Blessed are you when people hate you, and when they exclude you, revile you, and defame you on account of the Son of Man. Rejoice in that day and leap for joy,
for surely your reward is great in heaven.
You shall also love the stranger, for you were strangers in the land of Egypt. ~ Deuteronomy 10:19
When an alien resides with you in your land, you shall not oppress the alien. The alien who resides with you shall be to you as the citizen among you; you shall love the alien as yourself, for you were aliens in the land of Egypt: I am the Lord your God. ~ Leviticus 19:33-34
(David said) “But who am I, and what is my people, that we should be able to make this freewill offering? For all things come from you, and of your own have we given you. For we are aliens and transients before you, as were all our ancestors; our days on the earth are like a shadow, and there is no hope." ~ I Chronicles 29:14-15
Oh Lord God, you led your people through the wilderness and brought them to the promised land. Guide us now, so that following your son, we may walk alongside vulnerable refugee families as they build a new life in the bounty of your life and mercy. ~ Prayer, Lutheran Immigration and Refugee Services
There may be no issue that is more divisive in our time than immigration, and not just here in the US. Nations all over the world deal with the political ramifications of refugees.
But the reality is that many of those political issues are the very thing that cause the enormous number of refugees in this world.
Make no mistake. The Bible is chock full of direction from God to care for the refugee and the immigrant. For the Hebrew people, that stemmed from the fact that they were refugees at one time as well.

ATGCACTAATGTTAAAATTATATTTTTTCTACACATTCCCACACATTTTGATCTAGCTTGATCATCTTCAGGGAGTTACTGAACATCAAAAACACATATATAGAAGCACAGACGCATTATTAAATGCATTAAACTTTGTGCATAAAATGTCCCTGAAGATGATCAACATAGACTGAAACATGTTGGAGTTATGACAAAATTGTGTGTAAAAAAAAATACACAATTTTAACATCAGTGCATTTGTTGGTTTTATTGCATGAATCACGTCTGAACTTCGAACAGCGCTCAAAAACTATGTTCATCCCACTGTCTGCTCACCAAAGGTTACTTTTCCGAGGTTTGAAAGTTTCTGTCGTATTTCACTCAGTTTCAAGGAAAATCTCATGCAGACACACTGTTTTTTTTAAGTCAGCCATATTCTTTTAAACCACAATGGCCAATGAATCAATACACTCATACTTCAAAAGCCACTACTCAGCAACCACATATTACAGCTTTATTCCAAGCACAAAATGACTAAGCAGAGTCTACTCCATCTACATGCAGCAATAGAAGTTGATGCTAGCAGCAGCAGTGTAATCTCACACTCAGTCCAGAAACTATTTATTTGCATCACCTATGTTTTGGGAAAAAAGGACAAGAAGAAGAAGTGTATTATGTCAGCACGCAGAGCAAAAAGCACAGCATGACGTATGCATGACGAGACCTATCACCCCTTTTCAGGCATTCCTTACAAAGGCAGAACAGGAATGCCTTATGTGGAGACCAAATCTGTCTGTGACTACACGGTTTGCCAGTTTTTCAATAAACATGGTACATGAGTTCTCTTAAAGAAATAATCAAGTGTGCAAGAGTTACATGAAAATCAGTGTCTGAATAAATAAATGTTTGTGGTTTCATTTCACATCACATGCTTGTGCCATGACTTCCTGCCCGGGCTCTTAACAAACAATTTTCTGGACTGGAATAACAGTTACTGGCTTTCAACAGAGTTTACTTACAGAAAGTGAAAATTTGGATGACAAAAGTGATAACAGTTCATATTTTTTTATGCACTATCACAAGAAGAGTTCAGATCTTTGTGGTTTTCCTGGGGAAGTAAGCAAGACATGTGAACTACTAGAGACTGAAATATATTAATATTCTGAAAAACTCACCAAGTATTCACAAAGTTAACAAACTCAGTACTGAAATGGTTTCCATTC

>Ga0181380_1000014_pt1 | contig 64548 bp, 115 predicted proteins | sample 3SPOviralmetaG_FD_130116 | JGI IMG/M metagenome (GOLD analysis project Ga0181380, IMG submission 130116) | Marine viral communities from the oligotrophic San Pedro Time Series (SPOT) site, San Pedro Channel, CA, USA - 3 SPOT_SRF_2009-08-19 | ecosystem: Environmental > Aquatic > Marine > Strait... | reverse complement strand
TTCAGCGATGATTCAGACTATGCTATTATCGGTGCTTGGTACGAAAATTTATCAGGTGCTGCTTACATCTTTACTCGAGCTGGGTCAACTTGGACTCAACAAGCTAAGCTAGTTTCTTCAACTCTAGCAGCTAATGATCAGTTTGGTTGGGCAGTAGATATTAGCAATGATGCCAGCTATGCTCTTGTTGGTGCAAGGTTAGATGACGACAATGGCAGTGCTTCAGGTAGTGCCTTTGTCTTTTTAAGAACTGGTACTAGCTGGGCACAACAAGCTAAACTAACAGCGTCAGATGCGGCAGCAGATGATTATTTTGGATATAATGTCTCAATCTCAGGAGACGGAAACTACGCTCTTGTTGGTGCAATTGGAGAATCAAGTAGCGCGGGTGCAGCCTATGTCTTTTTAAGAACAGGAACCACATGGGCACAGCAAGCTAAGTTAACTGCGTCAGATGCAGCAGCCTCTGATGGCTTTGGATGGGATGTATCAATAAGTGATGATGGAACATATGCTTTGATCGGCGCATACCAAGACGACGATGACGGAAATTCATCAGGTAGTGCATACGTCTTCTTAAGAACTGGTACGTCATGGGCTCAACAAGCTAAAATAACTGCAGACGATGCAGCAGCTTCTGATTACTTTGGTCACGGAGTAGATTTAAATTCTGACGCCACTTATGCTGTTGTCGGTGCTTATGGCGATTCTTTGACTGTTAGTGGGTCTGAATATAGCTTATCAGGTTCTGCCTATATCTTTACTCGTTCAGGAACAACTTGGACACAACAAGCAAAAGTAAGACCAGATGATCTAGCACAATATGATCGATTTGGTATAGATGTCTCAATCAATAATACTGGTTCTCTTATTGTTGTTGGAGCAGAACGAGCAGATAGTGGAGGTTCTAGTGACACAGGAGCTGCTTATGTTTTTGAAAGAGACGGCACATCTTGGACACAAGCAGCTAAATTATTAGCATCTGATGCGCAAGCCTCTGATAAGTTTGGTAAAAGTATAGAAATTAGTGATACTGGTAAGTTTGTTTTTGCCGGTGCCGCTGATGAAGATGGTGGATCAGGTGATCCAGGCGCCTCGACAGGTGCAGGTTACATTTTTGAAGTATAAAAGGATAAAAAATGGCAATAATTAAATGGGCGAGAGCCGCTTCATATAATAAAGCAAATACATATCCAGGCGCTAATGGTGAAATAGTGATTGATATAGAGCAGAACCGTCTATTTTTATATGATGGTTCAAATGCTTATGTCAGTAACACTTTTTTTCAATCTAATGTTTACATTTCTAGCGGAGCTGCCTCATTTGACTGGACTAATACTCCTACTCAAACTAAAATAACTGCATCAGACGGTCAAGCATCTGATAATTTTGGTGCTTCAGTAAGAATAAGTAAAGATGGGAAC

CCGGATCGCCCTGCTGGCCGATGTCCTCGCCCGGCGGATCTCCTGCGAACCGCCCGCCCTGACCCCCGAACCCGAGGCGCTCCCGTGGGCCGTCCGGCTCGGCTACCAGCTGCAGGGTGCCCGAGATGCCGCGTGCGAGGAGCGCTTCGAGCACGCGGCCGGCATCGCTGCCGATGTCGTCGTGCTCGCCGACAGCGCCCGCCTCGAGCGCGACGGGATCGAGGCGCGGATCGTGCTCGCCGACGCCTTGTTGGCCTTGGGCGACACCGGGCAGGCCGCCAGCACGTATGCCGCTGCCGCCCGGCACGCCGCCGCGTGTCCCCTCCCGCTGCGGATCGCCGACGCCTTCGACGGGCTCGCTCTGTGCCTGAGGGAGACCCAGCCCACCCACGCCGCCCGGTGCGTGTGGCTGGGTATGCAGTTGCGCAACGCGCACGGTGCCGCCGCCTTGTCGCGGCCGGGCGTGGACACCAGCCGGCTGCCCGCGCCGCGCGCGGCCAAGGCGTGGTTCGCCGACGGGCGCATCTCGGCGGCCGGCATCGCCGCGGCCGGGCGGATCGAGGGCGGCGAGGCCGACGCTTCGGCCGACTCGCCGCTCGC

As Christians we inherit this directive. Few are more hated, reviled, and defamed as a group, so Jesus' call here speaks to this issue clearly.
So what do we do with this? How are we meant to address immigration as a society and as Christians?
Do we begin with doing what we can to stop the hatred toward immigrants of all kinds? Do we call for policy that is just and fair to children who were brought to this country?
Do we remember the Afghan allies who risked their lives to help us in the war in Afghanistan and now are desperate to leave their country or face certain death?
Do we stop telling lies about those who cross our southern border: reject the notion that all of them are drug dealers, rapists, and violent criminals?
Do we read studies on facts that show that immigration has more benefits to the economy than it does costs? (Here are some sources: https://www.bushcenter.org/catalyst/north-american-century/benefits-of-immigration-outweigh-costs.html and https://www.forbes.com/sites/stuartanderson/2021/04/01/evidence-mounts-that-reducing-immigration-harms-americas-economy/?sh=15bd62c8202c and https://www.cbpp.org/research/poverty-and-inequality/immigrants-contribute-greatly-to-us-economy-despite-administrations )
Regardless of the cost/benefit analysis, our call as Christians is to walk with those who are most vulnerable: those who are outsiders. We are called to show compassion to those who are looking for refuge.
Of all of Jesus' blessings, this perhaps is the most difficult one for many of us to hear. It might be the hardest call to follow.
And yet that call has come to us for thousands of years.
Questions for thought: What are the beliefs you hold dear about immigration? What formed those beliefs? How might you be called to show compassion to refugees?
Pray: Pray the above prayer from LIRS.